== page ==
• Page 158

    Utilities Fingerprint Authentication Utility If the page has multiple registered forms, but there is no active form, all existing registered forms for the page are displayed. You then select the one to be replayed. Replaying a registered dialog You are logged on to the computer and want to replay a registered dialog.

  • Page 159: Care And Maintenance Of Your Fingerprint Reader

    Select a registration. Click Delete. How to Delete the Fingerprint Data Fingerprint data is stored in the non-volatile memory. If the computer changes ownership, Toshiba recommends the following procedure: Click Start, All Programs, Protector Suite QL, and then Control Center.

  • Page 160

    Utilities Fingerprint Authentication Utility Observe the following before you swipe your finger on the reader, whether for fingerprint enrollment/registration or recognition. Wash and dry your hands thoroughly. Remove static electricity from your fingers by touching any metal surface. Static electricity is a common cause of reader failures, especially during dry seasons such as winter.

  • Page 161: Fingerprint Reader Limitations

    Toshiba does not guarantee that the fingerprint reader will recognize the enrolled user or accurately screen out unauthorized users at all times. Toshiba is not liable for any failure or damage that might arise out of the use of this fingerprint recognition software or utility.

  • Page 162: Getting Started

    Click Start, All Programs, Toshiba, Networking, and then ConfigFree. Double-click the ConfigFree icon Press the TOSHIBA Assist button (if applicable to your system) to open the TOSHIBA Assist, and then click the ConfigFree icon. Click the ConfigFree icon then click the desired utility. NOTE If your computer is not connected to a network, the ConfigFree icon in the Notification Area is displayed with an “X.”...

  • Page 163

    Status of Wireless Connection switch (Sample Image) Connectivity Doctor screen Profile Settings The Profile Settings utility lets you save network settings in ® “profiles.” ConfigFree network settings and devices. You can switch network settings simply by selecting the profile with the desired settings. If you visit a client company occasionally, for example, you can set up a profile to match that environment and connect to the network.

  • Page 164

    Utilities ConfigFree® To create a profile: Click the Move the pointer to Profile. Click Open Settings. The ConfigFree Profile Settings window appears. (Sample Image) ConfigFree Profile Settings window Click Add to start the Create Profile Wizard. icon in the Notification Area.

  • Page 165: Chapter 6: If Something Goes Wrong

    This chapter aims to help you solve many problems by yourself. It covers the problems you are most likely to encounter. If all else fails, contact Toshiba. You will find information on Toshiba’s support services at the end of this chapter.

  • Page 166: Problems When You Turn On The Computer

    If Something Goes Wrong Problems when you turn on the computer Click the Applications tab. If a program has stopped responding, the words “not responding” appear beside its name in the list. Select the program you want to close, then click End Task. Closing the failed program should allow you to continue working.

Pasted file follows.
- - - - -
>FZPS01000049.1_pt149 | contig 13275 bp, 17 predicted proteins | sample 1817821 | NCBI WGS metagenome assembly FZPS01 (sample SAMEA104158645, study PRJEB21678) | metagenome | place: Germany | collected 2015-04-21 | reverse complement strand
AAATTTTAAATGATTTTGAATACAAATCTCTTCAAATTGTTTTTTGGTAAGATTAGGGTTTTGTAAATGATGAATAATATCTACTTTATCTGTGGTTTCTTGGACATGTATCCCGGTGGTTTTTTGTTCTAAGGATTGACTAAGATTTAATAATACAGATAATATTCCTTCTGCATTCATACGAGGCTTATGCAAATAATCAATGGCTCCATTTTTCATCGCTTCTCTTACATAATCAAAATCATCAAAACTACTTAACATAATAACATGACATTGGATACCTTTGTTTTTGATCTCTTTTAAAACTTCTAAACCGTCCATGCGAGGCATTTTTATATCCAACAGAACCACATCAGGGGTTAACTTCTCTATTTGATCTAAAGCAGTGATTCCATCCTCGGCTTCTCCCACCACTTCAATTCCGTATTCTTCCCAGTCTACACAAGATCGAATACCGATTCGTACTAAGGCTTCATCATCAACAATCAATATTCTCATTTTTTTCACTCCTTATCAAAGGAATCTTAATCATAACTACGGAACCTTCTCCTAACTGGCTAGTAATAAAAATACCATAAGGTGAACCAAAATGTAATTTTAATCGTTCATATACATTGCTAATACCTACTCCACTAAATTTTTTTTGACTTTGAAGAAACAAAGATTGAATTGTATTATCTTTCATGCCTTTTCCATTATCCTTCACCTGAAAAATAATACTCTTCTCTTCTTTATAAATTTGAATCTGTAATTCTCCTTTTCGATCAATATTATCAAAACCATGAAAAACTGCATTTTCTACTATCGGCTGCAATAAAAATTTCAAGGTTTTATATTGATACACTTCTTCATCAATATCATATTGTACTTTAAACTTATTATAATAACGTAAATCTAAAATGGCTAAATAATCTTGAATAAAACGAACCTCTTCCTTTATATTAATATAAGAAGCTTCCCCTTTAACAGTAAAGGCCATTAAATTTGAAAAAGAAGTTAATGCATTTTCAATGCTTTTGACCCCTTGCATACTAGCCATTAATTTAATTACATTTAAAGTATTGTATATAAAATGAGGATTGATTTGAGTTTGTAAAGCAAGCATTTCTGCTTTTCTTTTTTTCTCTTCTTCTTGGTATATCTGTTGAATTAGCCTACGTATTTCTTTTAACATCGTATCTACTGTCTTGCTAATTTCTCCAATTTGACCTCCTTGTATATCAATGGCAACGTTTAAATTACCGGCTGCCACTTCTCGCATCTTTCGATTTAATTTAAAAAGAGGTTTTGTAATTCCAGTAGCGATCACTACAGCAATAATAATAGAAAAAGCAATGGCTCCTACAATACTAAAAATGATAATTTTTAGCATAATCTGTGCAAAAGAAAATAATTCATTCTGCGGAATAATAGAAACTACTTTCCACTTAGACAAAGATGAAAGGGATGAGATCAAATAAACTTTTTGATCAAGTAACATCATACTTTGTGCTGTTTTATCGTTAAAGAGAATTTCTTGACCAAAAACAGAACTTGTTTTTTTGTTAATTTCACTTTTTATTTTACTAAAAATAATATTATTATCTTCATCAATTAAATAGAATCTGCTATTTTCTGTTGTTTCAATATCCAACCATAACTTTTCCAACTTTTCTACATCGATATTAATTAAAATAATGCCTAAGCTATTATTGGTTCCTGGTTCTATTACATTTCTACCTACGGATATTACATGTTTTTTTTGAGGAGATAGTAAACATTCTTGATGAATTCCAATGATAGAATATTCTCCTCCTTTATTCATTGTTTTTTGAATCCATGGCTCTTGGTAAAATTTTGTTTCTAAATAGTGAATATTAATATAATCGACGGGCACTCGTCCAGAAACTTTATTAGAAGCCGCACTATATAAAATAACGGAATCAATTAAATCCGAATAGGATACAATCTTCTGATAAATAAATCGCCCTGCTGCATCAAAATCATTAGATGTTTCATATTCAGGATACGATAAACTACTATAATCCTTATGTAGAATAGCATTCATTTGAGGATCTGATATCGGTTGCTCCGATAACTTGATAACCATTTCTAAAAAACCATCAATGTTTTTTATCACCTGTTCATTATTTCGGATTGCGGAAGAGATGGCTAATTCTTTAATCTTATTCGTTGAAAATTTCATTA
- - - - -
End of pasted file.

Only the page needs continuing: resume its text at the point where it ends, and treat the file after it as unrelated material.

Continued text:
• Page 167

    Problems when you turn on the computer If you are using an AC adaptor, verify that the computer is receiving power from the external power source by looking at the AC power light. If the indicator is glowing, the computer is connected to a live external power source.

  • Page 168

    Try turning the computer on again. If the computer starts normally, the AC adaptor may be defective and will need to be replaced (see the Toshiba Web site at accessories.toshiba.com). If the AC power light starts flashing, remove the battery, and continue with the steps below.

  • Page 169: The Windows Operating System Is Not Working

    The Windows Verify that the AC adaptor is the correct unit for your computer model. The computer may not be able to start from an AC adaptor that is rated for less current (amperage) than the computer requires, even if the rated voltage is correct, and the plug fits correctly in the DC-IN socket.

  • Page 170: Internet Problems

    If Something Goes Wrong The Windows The Windows options: Safe Mode Safe Mode with Networking Safe Mode with Command Prompt Enable Boot Logging Enable low-resolution video (640x480) Last Known Good Configuration (advanced) Directory Services Restore Mode Debugging Mode Disable automatic restart on system failure Disable Driver Signature Enforcement Start Windows When you highlight each option using the arrow keys, Windows...

  • Page 171: The Windows Operating System Can Help You

    Click one of the options listed in the window and then follow the on-screen instructions. You can connect to Support Online by clicking Microsoft Customer Support or by going to Toshiba support at pcsupport.toshiba.com. Resolving a hardware conflict If you receive an error message telling you there is a device driver conflict or a general hardware problem, try using Windows and Support to troubleshoot the problem first.